October 27, 2017

Luther in Print

        Hallowe’en this year, in four days, is also the five hundredth anniversary of the Protestant Reformation, if you date it from Martin Luther’s public unveiling of his Ninety-Five Theses.  (Fun fact: although we’ve all heard about Luther posting his Theses on the church door in Wittenberg, there is no evidence that he did so.  This is the date, however, on which he sent his Theses to his bishop.)  At any rate, soon after Hallowe’en, copies of the Theses were being printed in several towns in Germany, and within the first few months of 1518 copies were being printed and spread throughout Europe.  Printing was fundamental to the Protestant Reformation - beginning with the fact that the Indulgences which were the straw that broke Luther’s back were being printed by the hundreds of thousands.  (Fun fact: indulgences were among the first documents printed on Gutenberg’s press; he used the income from printing indulgences to fund his big Bible project.)  The Davis Museum at Wellesley College currently has an exhibit of printed materials connected with Luther and the Reformation, and I have a few cool examples to share today.
        First is the frontispiece of A Collection of Sermons by Luther published in 1538.  It’s worth remembering that although the literacy rate was not so high that everyone could read these books for themselves, the number of people the message reached through reading aloud was huge.  As for the wood block print, I think it’s gorgeous.  This is not a large book and the level of detail is wonderful.  The artist, big name Lucas Cranach (c.1472-1553), worked to Luther’s specifications, and the iconography here is all about the principle of “Law and Grace” or “Law and Gospel,” which states that the Old Testament gives God’s law to be followed for ethics, while the New Testament gives God’s grace, which is the only way to salvation (unlike, say, an indulgence).  This illustration was another way of spreading the Protestant message to the illiterate, and Luther and artists such as Cranach worked hard to come up with images that would represent their theology.  You can see Adam and Eve, Moses with his tablets, and devils casting sinners into the flames, as well as the crucifixion, Christ slaying evil, angels, a lamb, and other Christian symbols.  I especially like the tree in the top center getting blasted very dramatically.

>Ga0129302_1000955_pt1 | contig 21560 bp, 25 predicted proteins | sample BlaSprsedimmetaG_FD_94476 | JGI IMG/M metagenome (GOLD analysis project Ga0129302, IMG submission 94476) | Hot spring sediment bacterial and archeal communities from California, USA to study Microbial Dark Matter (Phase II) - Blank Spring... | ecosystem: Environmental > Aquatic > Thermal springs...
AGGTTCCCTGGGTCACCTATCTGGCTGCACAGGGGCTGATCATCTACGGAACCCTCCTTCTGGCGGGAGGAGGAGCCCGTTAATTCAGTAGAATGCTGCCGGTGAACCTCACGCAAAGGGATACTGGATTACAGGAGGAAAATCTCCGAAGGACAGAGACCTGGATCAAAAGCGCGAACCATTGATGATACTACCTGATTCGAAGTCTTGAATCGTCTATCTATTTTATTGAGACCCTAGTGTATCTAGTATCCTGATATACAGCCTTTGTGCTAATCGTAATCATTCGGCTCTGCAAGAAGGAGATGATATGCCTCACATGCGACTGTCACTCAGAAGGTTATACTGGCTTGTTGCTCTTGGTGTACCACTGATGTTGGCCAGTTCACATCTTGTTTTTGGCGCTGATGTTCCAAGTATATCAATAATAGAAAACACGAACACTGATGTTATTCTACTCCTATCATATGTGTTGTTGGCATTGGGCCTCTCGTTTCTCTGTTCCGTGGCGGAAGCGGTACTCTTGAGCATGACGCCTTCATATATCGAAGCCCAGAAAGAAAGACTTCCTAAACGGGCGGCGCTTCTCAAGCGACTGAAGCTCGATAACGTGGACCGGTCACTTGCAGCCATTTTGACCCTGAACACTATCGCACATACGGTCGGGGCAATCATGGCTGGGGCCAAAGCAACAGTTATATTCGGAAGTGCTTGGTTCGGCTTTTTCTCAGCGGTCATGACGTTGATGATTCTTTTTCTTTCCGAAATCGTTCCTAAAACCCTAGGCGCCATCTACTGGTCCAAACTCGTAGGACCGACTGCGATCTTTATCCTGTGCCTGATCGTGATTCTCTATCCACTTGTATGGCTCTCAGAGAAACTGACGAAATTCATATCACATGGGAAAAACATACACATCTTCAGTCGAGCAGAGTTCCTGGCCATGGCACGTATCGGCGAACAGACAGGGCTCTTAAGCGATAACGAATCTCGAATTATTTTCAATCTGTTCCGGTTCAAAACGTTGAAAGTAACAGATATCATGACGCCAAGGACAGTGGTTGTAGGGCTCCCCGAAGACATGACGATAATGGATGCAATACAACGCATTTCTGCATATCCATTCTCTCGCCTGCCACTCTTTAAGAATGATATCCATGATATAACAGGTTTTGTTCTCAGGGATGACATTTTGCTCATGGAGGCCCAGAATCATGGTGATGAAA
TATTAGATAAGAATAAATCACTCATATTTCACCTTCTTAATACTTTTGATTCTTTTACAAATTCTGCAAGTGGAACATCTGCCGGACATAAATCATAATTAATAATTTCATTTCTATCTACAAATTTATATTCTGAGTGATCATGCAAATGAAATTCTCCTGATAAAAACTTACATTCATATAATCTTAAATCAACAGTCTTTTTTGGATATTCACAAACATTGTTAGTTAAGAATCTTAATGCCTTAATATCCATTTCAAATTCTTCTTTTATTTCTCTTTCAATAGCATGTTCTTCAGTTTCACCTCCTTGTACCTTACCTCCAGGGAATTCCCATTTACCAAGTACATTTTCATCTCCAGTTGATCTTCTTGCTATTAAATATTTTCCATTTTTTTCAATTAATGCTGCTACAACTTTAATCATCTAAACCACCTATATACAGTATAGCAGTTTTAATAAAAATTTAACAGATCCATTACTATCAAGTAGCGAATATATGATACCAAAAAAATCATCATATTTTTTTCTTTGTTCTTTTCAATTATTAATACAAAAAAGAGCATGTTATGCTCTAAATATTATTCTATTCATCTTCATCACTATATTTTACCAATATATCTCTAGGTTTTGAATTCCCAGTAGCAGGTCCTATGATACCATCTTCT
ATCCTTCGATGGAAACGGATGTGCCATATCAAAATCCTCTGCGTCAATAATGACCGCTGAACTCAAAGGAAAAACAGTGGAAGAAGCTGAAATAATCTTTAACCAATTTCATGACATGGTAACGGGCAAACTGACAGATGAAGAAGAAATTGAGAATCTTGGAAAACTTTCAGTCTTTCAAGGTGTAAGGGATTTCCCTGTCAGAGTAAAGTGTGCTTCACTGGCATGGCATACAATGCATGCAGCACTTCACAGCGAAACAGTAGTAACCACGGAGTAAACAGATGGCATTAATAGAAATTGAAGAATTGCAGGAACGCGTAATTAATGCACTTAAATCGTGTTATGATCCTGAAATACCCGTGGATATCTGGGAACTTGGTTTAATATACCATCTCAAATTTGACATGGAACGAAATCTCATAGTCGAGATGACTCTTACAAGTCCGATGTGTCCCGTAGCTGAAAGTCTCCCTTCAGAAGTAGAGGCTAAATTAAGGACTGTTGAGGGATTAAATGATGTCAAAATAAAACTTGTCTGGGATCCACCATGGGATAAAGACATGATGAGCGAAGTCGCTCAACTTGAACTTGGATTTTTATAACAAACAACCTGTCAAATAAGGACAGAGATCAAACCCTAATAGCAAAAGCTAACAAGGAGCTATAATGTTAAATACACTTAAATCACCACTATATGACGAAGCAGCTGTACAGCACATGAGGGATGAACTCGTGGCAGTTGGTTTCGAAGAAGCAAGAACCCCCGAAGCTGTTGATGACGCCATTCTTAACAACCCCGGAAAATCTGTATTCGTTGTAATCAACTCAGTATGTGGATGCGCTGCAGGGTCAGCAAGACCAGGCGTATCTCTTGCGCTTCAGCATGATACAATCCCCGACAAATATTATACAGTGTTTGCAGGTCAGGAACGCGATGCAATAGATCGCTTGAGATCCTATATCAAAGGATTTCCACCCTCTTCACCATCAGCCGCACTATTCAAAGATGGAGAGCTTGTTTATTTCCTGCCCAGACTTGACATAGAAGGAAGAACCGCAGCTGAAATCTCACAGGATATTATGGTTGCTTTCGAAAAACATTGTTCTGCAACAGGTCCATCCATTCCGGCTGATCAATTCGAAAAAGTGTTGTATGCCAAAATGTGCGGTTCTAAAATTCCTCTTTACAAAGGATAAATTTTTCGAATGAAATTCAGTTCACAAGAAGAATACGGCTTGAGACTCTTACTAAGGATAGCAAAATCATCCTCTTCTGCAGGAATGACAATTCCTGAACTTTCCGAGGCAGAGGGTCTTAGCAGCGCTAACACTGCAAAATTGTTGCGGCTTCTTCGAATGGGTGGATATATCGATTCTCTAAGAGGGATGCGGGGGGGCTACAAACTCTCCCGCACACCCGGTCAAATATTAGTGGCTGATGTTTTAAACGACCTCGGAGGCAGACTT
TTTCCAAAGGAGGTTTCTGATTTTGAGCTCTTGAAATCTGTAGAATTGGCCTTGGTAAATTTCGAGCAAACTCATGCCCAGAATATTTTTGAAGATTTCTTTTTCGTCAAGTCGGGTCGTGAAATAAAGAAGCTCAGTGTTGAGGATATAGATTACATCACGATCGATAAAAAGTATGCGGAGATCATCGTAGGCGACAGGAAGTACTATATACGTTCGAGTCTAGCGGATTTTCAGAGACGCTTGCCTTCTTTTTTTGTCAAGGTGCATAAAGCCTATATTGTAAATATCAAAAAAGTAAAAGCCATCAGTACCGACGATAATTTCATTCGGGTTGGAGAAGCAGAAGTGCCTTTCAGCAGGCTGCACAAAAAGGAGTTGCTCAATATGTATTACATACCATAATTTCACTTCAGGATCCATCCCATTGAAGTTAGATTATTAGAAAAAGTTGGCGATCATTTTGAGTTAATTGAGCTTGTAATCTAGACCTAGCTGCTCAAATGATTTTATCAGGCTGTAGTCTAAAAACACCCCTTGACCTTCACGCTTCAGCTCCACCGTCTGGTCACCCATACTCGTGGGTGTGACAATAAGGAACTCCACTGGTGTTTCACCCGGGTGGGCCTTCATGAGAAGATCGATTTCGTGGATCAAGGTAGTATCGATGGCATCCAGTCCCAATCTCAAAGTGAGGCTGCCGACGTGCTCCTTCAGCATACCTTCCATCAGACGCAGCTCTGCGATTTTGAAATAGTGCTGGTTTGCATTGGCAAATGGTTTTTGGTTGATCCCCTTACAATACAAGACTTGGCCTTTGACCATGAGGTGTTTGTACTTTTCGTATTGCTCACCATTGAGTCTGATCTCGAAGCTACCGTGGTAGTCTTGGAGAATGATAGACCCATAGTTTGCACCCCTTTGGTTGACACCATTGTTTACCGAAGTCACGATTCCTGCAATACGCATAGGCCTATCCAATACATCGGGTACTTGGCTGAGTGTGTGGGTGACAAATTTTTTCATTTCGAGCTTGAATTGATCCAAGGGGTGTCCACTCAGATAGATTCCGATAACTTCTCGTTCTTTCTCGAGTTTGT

Next up is an edition of Luther’s translation of the New Testament into German.  The lush, full-page illustrations here are by Georg Lemberger (c.1495-c.1543) who was clearly inspired by Albrecht Dürer’s series of woodcuts of Revelation.  Again, it’s got great details and marvelous monsters, the Ark of the Covenant sailing in on the upper left, unusually happy angels smiting on the lower right…  But a particularly cool thing about these images is a flaw: each page has left a ghost image on the opposite page, especially visible in the light areas of the left page.  This is because demand for these books was so high and editions were being printed so quickly that the pages were bound before the ink was completely dry and set!
        And finally, here’s a nice version of the Garden of Eden, from another edition of Luther’s translation of the Bible.  I really like all the animals gathered around Adam and Eve, from unicorn and peacock to hedgehog and snail.  I’m particularly pleased that while the Serpent is the villain as always, we are shown an ordinary, uncrowned snake along with all the other happy animals in Eden.  This illustration is attributed to Jost Amman, but I notice that it has initials SF in the block, so I’m guessing another artist must have done it, even if Amman may have been the lead artist for the project.
        Whatever your theology - or your taste in art - there can be no doubt that the Protestant Reformation is a striking example of the power of printing to spread ideas.

[Pictures: Fronstispiece, wood block print by Lucas Cranach from A Collection of Sermons by Martin Luther, 1538;
Scenes from the Apocalypse, wood block prints by Georg Lemberger from New Testament translated by Luther, 1524;
Adam and Eve, wood block print by Jost Amman or anonymous SF from Feyerabend Bible translated by Luther, 1564.  (Images from Davis Museum, photos by AEGN).]

2 comments:

  1. Interesting the ink transfer on the opposite page in their haste to print the New Testament. I wonder how many editions were printed that first year.

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    1. I don't know about the first year, but the printer in Wittenberg alone printed over 100,000 copies in 40 years, and it was being reproduced by multiple printers. To do some math, that means about 8 books a day, which means more than 14,000 pages a day. When you remember that for each copy of each page, the type had to be inked, the paper laid down, the pressure put on, and the page removed by hand, you realize how insane this is! (All these numbers apply to the complete Bible, Old and New Testaments, which came out ten years after the New Testament example pictured here.)

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